In 1908, Helen wrote The World I Live In and two years later her poem The Song of the Stone Wall was published. Anne's husband, John Macy, was instrumental in the editing and publication of these works. Helen recalled, "I cannot enumerate the helpful kindnesses with which he smoothed my rugged paths of endeavor."
He continued his work as an editor at A Youth's Companion and published his own poetry and literary criticism in leading magazines. Macy was a socialist and he corresponded with socialist writers such as Upton Sinclair, with whom he discussed politics and literature. His politics had a strong influence on Helen, and by 1909 she had joined the socialist party. Anne, however, could not be convinced of change through political action. In 1955 Helen wrote in Teacher: Anne Sullivan Macy:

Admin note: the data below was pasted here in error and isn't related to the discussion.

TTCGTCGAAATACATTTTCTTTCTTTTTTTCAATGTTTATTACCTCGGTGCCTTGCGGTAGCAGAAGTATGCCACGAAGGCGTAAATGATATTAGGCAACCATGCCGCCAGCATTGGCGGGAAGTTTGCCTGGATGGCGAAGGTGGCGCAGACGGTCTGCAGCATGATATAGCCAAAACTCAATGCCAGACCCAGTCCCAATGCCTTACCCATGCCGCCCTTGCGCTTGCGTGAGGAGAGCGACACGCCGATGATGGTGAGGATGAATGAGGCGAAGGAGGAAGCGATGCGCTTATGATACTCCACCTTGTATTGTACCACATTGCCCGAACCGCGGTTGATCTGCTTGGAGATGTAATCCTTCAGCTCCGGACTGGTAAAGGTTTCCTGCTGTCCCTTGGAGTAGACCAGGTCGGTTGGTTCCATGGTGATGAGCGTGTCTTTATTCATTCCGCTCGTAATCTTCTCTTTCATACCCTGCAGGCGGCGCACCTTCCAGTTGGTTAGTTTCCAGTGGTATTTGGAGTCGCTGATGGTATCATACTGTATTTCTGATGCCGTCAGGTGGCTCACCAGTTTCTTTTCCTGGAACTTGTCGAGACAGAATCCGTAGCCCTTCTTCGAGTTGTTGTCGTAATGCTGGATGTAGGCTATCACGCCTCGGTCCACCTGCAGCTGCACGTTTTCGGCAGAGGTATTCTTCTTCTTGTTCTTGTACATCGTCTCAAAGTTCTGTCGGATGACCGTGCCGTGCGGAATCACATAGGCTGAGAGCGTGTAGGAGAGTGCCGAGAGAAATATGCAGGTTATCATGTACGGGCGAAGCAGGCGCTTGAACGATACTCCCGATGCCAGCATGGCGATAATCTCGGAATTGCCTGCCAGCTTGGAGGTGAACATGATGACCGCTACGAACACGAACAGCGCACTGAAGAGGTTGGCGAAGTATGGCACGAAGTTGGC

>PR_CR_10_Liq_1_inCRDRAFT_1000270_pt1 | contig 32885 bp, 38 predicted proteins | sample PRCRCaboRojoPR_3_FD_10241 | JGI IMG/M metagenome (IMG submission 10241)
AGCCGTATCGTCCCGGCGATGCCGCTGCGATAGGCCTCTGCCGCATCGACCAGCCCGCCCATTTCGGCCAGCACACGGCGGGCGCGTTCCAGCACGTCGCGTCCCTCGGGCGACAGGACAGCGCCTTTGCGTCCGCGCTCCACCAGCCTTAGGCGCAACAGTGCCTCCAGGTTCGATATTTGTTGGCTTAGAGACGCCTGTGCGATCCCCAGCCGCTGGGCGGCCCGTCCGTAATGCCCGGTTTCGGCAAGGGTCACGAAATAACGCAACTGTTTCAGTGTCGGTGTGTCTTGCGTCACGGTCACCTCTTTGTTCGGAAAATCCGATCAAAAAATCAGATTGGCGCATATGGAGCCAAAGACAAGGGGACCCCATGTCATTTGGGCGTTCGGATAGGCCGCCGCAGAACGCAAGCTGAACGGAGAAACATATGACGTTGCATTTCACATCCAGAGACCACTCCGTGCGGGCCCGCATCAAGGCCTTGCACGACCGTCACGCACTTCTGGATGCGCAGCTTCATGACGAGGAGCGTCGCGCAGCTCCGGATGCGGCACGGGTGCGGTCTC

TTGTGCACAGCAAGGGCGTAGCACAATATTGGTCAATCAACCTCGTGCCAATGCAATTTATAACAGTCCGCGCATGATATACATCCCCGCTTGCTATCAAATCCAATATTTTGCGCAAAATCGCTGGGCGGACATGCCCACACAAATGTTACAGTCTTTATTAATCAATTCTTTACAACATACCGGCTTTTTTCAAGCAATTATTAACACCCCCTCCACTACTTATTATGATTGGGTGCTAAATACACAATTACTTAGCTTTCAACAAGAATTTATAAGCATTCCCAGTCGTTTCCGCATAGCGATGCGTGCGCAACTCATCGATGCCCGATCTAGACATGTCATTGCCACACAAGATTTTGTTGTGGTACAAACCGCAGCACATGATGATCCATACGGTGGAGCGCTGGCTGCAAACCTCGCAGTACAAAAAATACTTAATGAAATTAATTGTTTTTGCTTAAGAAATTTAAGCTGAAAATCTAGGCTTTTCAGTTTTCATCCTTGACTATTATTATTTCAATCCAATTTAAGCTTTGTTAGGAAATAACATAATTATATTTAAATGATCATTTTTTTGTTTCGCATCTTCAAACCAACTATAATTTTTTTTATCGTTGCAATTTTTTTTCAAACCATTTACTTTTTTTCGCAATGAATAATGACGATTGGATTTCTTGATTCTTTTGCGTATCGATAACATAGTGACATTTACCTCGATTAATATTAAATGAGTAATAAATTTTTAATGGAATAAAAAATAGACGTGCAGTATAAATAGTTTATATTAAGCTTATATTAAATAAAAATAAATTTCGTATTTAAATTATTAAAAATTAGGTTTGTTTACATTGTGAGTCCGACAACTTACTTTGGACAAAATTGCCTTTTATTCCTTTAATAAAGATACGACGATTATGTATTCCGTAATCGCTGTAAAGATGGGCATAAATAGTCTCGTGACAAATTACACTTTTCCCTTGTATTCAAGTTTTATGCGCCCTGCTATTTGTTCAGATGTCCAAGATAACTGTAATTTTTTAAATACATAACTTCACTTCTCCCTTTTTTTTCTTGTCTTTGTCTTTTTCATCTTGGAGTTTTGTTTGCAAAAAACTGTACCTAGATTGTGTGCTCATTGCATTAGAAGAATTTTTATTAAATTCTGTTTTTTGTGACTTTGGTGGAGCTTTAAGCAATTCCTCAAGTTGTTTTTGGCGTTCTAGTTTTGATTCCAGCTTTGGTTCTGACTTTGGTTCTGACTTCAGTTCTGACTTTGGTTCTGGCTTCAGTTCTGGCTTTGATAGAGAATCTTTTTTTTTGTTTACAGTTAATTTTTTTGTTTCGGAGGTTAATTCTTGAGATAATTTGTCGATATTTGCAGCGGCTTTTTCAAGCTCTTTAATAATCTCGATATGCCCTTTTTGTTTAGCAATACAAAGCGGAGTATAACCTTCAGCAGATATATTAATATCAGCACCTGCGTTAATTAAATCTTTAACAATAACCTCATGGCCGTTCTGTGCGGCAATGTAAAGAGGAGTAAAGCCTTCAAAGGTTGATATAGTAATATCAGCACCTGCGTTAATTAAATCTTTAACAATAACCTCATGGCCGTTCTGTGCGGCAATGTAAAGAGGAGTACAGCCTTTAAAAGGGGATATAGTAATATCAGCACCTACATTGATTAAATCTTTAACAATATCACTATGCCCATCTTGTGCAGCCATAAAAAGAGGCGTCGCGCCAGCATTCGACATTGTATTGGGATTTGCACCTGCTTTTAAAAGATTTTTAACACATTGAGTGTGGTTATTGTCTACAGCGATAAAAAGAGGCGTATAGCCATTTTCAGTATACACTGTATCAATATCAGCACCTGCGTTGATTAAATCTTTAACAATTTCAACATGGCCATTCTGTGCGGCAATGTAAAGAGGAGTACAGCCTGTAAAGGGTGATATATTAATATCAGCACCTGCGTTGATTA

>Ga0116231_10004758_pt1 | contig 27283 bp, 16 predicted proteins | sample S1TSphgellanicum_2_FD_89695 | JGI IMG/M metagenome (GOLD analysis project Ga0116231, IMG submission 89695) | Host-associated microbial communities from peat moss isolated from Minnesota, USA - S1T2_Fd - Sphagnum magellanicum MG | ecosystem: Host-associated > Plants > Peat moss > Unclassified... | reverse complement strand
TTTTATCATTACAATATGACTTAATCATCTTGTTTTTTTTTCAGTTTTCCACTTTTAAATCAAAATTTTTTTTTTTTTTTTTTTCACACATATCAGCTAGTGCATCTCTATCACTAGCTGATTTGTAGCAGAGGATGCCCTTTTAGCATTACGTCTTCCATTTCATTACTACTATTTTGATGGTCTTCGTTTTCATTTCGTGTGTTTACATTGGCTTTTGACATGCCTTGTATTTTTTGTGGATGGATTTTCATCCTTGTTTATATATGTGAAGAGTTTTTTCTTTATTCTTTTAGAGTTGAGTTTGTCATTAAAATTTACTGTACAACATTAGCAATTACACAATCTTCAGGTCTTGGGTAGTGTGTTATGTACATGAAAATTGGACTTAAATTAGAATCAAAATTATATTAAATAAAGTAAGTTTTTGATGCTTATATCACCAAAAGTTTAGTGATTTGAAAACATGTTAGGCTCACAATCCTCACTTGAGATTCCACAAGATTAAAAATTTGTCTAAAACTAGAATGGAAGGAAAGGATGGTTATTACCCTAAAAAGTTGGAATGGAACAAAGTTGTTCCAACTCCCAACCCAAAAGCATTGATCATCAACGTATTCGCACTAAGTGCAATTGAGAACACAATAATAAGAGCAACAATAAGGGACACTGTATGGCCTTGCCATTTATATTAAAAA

She was never a standard-bearer, except in the sense that she fought against all man-wrought limitation as a crime, and held freedom of mind, conscience and inquiry as sacred.
Helen and Anne had very different attitudes toward politics, and each pursued her own path. Anne did not try to interfere with her pupil's opinions and actions.